Table of Contents

  • Bahrām III

    O. Klíma

    the sixth Sasanian king, son of Bahrām II ruled for four months.

  • Bahrām IV

    O. Klíma

    succeeded Šāpūr III; Prior to his accession, Bahrām was governor of Kermān and bore the title Kermān Šāh.

  • Bahrām V Gōr

    O. Klíma

    son and successor of Yazdegerd I, reigned for 18 years; indulged in pleasure-loving activities, particularly hunting and his memorable shooting of a wonderful onager, gōr, is said to have given origin to his nickname Gōr.

  • Bahrām V Gōr in Persian Legend and Literature

    W. L. Hanaway, Jr.

    The relatively colorless and straightforward accounts by the early historians which emphasize Bahrām’s military prowess and his efforts to rule well, turn into legendary and adventurous figure in Persian literature.

  • Bahrām VI Čōbīn

    A. Sh. Shahbazi

    chief commander under the Sasanian Hormozd IV and king of Iran, was a son of Bahrāmgošnasp, of the family of Mehrān, one of the seven great houses of the Sasanian period.

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  • BAHRĀM (Vərəθraγna)

    G. Gnoli, P. Jamzadeh

    the Old Iranian god of victory, Avestan Vərəθraγna (“smiting of resistance”);  Middle Persian Warahrān, frequently used as a male proper name.

  • BAHRĀM B. MARDĀNŠĀH

    Dj. Khaleghi-Motlagh

    a Zoroastrian priest (mōbed) of the town of Šāpūr in Fārs, mentioned in several Arabic and Persian sources as a translator of the Xwadāy-nāmag from Pahlavi into Arabic.

  • BAHRĀM MĪRZĀ

    P. Soucek

    (1517-49), youngest son of Shah Esmāʿīl, full brother of Shah Ṭahmāsb, who relied on his loyalty and military valor for assistance against both his internal and external enemies.

  • BAHRĀM MĪRZĀ, MOʿEZZ-AL-DAWLA

    ʿA. Navāʾī

    (d. 1882), second son of the crown prince ʿAbbās Mīrzā, minor figure in military affairs and administration.

  • BAHRĀM newspaper

    L. P. Elwell-Sutton

    newspaper in Tehran, 1943-47.

  • BAHRĀM O GOLANDĀM

    cross-reference

    See KĀTEBĪ.

  • BAHRĀM PAŽDŪ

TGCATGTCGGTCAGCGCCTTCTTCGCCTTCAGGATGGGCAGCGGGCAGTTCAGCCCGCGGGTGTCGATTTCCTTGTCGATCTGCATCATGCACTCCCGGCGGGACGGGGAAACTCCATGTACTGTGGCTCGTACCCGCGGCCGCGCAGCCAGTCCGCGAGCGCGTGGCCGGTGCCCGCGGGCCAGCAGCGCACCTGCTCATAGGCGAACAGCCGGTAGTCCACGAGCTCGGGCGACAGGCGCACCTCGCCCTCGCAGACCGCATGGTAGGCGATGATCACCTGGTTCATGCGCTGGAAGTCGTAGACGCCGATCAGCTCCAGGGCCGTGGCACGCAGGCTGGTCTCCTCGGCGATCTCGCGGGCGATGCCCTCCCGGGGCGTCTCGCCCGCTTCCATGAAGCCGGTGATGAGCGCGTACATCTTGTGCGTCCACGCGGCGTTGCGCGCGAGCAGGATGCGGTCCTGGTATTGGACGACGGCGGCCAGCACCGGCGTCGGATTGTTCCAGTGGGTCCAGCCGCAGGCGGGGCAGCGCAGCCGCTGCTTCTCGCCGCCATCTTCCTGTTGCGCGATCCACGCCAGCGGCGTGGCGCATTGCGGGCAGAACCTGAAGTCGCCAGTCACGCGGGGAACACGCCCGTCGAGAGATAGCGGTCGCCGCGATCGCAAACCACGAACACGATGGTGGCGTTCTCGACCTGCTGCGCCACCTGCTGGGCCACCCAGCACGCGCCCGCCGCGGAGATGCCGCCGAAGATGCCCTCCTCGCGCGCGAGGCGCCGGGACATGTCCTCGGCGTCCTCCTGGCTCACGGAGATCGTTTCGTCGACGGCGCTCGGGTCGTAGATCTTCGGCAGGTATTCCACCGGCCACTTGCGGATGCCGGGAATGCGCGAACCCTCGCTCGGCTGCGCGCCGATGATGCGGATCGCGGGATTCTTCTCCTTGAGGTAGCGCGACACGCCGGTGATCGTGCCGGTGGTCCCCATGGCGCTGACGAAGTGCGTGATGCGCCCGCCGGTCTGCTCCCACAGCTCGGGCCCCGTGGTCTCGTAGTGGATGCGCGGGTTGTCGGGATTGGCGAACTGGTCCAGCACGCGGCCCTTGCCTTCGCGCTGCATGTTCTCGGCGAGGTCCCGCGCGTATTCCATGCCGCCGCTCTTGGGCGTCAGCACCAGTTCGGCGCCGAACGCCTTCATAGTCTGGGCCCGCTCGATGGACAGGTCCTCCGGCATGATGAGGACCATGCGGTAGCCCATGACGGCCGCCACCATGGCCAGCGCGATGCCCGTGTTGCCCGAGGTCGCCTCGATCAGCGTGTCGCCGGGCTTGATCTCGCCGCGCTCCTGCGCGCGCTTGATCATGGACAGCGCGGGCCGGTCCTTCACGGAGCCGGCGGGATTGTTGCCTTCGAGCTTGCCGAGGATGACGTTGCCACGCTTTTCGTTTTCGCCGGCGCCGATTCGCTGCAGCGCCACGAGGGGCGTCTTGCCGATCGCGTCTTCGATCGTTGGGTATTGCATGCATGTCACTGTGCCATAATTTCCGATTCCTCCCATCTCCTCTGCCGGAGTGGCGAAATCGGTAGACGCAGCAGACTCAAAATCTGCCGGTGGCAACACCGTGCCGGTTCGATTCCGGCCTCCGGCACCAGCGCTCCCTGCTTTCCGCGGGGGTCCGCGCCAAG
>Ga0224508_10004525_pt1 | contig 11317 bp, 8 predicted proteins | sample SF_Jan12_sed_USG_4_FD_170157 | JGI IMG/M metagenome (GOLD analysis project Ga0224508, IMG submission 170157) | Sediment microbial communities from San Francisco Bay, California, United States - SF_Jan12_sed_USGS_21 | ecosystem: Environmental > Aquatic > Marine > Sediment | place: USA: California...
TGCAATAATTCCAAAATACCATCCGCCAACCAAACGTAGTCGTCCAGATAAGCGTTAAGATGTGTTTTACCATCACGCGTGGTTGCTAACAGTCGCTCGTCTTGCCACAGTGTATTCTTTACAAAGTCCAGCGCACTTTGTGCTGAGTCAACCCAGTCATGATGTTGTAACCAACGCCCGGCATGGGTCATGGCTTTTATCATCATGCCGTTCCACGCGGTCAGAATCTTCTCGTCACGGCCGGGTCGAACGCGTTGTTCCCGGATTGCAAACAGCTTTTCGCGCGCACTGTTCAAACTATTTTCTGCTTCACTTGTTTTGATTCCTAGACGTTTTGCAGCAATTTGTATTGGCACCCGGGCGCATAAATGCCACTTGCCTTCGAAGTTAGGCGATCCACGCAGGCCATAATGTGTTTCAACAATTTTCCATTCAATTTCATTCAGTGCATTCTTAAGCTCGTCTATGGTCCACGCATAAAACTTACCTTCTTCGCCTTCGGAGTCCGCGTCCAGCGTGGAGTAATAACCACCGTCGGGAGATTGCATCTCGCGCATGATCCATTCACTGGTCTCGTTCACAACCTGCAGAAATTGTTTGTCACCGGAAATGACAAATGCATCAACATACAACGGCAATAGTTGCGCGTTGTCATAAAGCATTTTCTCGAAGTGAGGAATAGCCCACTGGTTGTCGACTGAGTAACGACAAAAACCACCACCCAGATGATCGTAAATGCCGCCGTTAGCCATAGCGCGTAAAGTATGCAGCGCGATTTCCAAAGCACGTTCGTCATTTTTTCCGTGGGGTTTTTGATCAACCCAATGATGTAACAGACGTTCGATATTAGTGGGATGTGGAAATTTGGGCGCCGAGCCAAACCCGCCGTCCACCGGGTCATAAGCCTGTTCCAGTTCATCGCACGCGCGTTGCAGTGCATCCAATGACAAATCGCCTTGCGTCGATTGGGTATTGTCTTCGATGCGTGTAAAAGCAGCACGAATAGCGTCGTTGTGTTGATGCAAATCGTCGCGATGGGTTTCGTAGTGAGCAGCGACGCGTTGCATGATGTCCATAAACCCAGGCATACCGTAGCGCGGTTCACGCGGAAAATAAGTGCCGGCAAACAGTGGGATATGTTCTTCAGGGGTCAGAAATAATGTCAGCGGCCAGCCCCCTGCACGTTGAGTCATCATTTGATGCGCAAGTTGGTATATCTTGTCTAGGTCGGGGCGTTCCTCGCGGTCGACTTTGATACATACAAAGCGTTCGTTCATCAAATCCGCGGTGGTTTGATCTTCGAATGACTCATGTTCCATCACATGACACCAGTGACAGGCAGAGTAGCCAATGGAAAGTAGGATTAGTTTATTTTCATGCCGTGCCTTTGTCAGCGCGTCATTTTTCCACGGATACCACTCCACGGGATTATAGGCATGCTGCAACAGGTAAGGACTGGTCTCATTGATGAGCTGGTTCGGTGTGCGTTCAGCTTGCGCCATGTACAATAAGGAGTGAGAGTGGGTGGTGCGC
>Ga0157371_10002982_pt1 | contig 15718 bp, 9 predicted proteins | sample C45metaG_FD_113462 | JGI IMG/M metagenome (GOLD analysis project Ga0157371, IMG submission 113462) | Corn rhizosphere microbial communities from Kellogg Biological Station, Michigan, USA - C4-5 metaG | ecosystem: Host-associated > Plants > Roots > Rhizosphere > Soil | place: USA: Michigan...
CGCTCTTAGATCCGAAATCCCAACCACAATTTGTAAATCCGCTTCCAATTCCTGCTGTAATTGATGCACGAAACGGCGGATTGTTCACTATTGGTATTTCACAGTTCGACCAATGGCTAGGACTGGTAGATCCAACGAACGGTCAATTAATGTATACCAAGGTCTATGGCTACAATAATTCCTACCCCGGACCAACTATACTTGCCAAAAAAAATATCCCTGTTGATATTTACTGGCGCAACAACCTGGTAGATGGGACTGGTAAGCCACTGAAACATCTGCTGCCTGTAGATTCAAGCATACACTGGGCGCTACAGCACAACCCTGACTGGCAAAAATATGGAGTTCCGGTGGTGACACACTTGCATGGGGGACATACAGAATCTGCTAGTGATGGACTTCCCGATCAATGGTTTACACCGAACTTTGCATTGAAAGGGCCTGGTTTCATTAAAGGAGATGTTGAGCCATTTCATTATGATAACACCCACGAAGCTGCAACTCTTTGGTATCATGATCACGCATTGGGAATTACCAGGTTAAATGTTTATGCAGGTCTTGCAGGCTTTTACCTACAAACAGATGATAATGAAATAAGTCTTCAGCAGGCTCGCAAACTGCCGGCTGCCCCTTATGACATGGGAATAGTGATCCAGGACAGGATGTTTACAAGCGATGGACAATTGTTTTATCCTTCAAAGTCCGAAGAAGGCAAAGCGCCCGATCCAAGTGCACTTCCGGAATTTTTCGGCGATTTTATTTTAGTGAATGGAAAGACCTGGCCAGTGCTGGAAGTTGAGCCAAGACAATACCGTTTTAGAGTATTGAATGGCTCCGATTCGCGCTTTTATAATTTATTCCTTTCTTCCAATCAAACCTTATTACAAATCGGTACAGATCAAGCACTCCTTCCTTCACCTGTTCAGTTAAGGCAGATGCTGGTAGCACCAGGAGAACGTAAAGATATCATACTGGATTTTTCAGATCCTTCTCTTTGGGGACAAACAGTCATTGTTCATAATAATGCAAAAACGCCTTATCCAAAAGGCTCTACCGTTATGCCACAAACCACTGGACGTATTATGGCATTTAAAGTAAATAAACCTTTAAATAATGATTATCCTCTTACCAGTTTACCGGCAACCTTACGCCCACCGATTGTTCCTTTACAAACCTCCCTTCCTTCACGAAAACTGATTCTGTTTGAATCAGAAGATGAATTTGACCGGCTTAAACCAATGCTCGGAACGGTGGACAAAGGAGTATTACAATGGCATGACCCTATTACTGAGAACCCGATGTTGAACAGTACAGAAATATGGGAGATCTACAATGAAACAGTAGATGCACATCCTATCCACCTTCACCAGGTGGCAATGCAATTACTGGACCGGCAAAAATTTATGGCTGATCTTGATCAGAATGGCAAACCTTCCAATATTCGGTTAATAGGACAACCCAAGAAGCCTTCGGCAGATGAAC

Ž. Āmūzgār

    Zoroastrian poet of the 13th century. His only surviving poem celebrates spring, Nowrūz and those who had propagated the Zoroastrian religion.

  • BAHRĀM SĪĀVOŠĀN

    Dj. Khaleghi-Motlagh

    (Bahrām son of Sīāvoš), in the Šāh-nāma a supporter of Bahrām Čōbīn in the power struggle during the reigns of Hormozd IV (578-90) and Ḵosrow II Parvēz (590-628).

  • BAHRĀM-E GŌDARZ

    Dj. Khaleghi-Motlagh

    son of GŌDARZ, in the Šāh-nāma a hero in the reigns of Kay Kāōs and Kay Ḵosrow, renowned for his valiant service in all the wars.

  • BAHRĀMĪ SARAḴSĪ

    Z. Safa

    , ABU’L-ḤASAN ʿALĪ, Persian poet and literary scholar, one of the many at the court at Ḡazna in the reigns of Sultan Maḥmūd (r. 998-1030) and his sons.

  • BAHRĀMĪ, FARAJ-ALLĀH

    M. Amānat

    , DABĪR AʿẒAM (1878/79?-1951), Reżā Shah’s personal secretary and an early supporter who played a key role in Reżā Shah’s control of absolute power.

  • BAHRĀMŠĀH B. MASʿŪD (III)

    C. E. Bosworth

    B. EBRĀHĪM, ABU’L-MOẒAFFAR, Ghaznavid sultan in eastern Afghanistan and northwestern India (r. 1117-1157?).

  • BAHRĀMŠĀH B. ṬOḠRELŠĀH

    Cross-Reference

    See SALJUQS OF KERMĀN.

  • BAHRĀMŠĀH SHROFF

    cross-reference

    See BEHRAMSHAH NAOROJI SHROFF.

  • BAḤRĀNĪ, AḤMAD

    E. Kohlberg

    B. MOḤAMMAD B. YŪSOF B. ṢĀLEḤ (d. 1690-91), described as the leading representative in his generation of Imami Shiʿite scholarship in Bahrain.